Monday, 15 February 2021 00:00

Why Do Bunions Develop?

The largest joint in the big toe is referred to as the metatarsophalangeal (MTP) joint. The MTP joint helps to balance the body’s weight while performing daily activities.  A bunion is a bony protrusion that is considered to be a deformity that forms at this specific joint. It can develop from genetic factors, or from wearing shoes that do not have adequate room for the toes to move freely in. It may cause the second and third toe to overlap, and larger shoes may need to be worn. In larger bunions, a callus may form on top of the toe, and this is generally a result of excess friction that is caused by the shoe. Mild relief may be found when a protective pad is worn over the bunion. If you have developed this condition, it is best that you speak with a podiatrist who may suggest surgery for permanent removal.

If you are suffering from bunions, contact one of our podiatrists of Advanced Podiatry Associates. Our doctors can provide the care you need to keep you pain-free and on your feet.

What Is a Bunion?

A bunion is formed of swollen tissue or an enlargement of boney growth, usually located at the base joint of the toe that connects to the foot. The swelling occurs due to the bones in the big toe shifting inward, which impacts the other toes of the foot. This causes the area around the base of the big toe to become inflamed and painful.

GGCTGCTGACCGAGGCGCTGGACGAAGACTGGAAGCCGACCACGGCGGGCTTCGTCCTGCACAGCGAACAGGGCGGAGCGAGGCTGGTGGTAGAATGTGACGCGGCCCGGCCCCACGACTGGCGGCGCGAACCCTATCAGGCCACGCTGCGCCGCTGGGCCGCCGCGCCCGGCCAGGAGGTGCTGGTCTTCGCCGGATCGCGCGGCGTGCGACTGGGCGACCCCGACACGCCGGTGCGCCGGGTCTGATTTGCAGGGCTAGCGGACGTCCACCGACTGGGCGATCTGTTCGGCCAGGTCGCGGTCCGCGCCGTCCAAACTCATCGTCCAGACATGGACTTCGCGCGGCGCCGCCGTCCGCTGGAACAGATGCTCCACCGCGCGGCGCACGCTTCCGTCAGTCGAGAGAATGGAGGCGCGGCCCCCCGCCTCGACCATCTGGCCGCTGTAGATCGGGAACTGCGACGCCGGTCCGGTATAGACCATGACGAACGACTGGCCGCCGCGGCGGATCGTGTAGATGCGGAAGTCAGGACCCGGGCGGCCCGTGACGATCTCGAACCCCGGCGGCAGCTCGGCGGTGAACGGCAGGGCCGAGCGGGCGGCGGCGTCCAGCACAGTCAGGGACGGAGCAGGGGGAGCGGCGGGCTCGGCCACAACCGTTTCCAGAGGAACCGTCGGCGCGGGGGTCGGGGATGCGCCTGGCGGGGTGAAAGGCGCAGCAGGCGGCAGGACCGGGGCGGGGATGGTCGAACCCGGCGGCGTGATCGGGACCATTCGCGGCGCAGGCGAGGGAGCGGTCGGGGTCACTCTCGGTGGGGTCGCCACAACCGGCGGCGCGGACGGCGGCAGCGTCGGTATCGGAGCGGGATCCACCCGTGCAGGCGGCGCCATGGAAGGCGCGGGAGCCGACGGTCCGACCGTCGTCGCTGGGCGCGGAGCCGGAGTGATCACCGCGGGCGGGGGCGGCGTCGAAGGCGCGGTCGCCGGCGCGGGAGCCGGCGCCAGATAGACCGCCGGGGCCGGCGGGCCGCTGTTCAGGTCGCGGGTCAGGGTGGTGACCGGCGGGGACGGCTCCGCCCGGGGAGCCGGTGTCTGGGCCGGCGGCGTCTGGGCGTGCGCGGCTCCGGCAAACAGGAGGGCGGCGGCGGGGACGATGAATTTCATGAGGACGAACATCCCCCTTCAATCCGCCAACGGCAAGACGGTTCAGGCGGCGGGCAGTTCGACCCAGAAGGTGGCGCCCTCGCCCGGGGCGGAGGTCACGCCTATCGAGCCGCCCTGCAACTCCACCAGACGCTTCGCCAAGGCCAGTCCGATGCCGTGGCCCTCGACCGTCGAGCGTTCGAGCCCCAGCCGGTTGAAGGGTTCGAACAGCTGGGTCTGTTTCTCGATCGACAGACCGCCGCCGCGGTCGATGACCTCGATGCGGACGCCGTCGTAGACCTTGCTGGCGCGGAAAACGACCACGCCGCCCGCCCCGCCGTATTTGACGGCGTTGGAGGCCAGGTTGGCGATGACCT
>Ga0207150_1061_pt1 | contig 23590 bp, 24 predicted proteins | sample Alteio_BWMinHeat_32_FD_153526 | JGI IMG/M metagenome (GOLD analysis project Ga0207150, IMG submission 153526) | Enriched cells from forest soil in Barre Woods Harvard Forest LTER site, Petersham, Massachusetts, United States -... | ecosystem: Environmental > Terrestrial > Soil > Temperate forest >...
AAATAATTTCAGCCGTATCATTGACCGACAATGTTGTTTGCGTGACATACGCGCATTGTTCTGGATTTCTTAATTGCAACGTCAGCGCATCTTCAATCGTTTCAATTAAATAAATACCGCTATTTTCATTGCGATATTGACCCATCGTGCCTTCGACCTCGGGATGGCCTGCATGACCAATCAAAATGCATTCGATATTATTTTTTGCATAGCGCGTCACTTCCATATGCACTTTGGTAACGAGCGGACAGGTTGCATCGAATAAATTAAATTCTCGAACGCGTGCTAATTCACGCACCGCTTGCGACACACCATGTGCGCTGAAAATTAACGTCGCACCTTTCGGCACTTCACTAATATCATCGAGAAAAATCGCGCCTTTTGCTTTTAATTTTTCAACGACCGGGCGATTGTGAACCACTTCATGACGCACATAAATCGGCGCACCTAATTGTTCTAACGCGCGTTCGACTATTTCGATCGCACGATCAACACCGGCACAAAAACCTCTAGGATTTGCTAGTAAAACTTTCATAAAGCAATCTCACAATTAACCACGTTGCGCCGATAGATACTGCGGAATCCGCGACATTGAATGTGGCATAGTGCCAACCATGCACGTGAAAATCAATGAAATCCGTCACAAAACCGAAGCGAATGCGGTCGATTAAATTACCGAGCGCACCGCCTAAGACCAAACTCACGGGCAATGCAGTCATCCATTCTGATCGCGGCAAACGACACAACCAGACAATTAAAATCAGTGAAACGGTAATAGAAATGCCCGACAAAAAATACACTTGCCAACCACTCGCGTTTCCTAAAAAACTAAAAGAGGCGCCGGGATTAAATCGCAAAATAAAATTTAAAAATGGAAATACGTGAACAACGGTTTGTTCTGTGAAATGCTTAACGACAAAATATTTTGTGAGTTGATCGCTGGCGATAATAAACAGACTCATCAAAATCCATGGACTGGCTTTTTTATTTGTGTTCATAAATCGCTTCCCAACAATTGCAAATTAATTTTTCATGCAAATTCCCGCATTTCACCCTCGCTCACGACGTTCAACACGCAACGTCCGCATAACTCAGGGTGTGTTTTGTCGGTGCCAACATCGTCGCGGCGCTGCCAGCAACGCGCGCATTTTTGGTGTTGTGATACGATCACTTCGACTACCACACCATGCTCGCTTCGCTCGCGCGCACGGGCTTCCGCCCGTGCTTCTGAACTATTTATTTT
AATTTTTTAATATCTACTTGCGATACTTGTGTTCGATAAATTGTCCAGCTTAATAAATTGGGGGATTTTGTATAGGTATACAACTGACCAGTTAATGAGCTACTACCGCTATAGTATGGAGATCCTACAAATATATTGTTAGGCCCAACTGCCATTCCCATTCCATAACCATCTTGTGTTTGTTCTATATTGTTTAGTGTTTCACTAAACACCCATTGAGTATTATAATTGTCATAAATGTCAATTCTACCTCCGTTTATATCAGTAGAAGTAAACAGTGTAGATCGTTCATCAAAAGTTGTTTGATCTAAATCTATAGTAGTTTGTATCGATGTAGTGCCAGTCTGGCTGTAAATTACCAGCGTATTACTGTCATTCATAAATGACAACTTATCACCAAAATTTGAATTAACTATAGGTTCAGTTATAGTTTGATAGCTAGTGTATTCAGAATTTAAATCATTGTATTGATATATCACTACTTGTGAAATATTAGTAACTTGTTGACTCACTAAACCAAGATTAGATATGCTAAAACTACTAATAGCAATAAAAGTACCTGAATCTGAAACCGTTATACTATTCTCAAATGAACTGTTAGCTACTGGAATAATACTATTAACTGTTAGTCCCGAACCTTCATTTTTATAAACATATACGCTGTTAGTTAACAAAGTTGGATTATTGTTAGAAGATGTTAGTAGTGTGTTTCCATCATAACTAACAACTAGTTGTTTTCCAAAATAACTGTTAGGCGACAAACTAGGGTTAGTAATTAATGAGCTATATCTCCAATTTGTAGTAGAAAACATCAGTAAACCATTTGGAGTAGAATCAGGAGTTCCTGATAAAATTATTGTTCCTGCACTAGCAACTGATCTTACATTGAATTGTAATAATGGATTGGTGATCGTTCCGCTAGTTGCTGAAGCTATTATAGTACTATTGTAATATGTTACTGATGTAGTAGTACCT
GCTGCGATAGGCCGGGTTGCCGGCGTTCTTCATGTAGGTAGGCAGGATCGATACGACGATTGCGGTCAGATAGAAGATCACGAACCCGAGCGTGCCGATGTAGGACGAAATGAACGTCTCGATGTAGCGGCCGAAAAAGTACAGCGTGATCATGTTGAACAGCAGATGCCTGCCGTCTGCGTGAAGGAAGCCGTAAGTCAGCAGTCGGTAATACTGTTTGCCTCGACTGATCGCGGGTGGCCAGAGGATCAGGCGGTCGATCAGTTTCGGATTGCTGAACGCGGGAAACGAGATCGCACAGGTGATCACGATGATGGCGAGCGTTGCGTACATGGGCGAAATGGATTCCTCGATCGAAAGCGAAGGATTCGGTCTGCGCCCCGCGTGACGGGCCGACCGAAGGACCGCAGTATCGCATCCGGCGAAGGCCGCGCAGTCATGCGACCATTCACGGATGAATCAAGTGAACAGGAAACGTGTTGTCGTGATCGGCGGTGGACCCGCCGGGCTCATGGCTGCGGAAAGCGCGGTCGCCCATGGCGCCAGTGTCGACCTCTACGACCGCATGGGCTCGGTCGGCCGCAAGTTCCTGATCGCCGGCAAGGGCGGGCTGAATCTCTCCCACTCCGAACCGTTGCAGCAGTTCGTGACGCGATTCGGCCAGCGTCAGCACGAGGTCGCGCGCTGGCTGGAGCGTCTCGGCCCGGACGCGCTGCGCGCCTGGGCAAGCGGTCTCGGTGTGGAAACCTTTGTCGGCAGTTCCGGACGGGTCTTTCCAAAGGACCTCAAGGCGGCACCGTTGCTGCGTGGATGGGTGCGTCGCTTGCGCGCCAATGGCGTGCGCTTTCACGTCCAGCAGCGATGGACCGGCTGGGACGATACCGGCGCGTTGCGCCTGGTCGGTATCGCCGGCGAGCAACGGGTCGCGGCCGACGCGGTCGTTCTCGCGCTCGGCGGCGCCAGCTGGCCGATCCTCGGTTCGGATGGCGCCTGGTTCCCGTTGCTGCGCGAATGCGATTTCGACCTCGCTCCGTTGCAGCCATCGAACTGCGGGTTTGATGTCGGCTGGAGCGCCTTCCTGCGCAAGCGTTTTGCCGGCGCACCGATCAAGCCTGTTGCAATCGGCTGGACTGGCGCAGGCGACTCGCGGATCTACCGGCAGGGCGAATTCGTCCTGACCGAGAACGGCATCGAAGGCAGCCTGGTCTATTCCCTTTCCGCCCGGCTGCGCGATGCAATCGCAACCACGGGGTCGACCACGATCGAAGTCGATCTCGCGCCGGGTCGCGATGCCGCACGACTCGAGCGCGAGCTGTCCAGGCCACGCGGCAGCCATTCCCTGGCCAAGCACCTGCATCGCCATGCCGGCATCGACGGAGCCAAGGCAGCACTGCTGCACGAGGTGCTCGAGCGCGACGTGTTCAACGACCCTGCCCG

Why Do Bunions Form?

Genetics – Susceptibility to bunions are often hereditary

Stress on the feet – Poorly fitted and uncomfortable footwear that places stress on feet, such as heels, can worsen existing bunions

How Are Bunions Diagnosed?

Doctors often perform two tests – blood tests and x-rays – when trying to diagnose bunions, especially in the early stages of development. Blood tests help determine if the foot pain is being caused by something else, such as arthritis, while x-rays provide a clear picture of your bone structure to your doctor.

How Are Bunions Treated?

  • Refrain from wearing heels or similar shoes that cause discomfort
  • Select wider shoes that can provide more comfort and reduce pain
  • Anti-inflammatory and pain management drugs
  • Orthotics or foot inserts
  • Surgery

If you have any questions, please feel free to contact our offices located in Northampton and Allentown, PA . We offer the newest diagnostic and treatment technologies for all your foot care needs.

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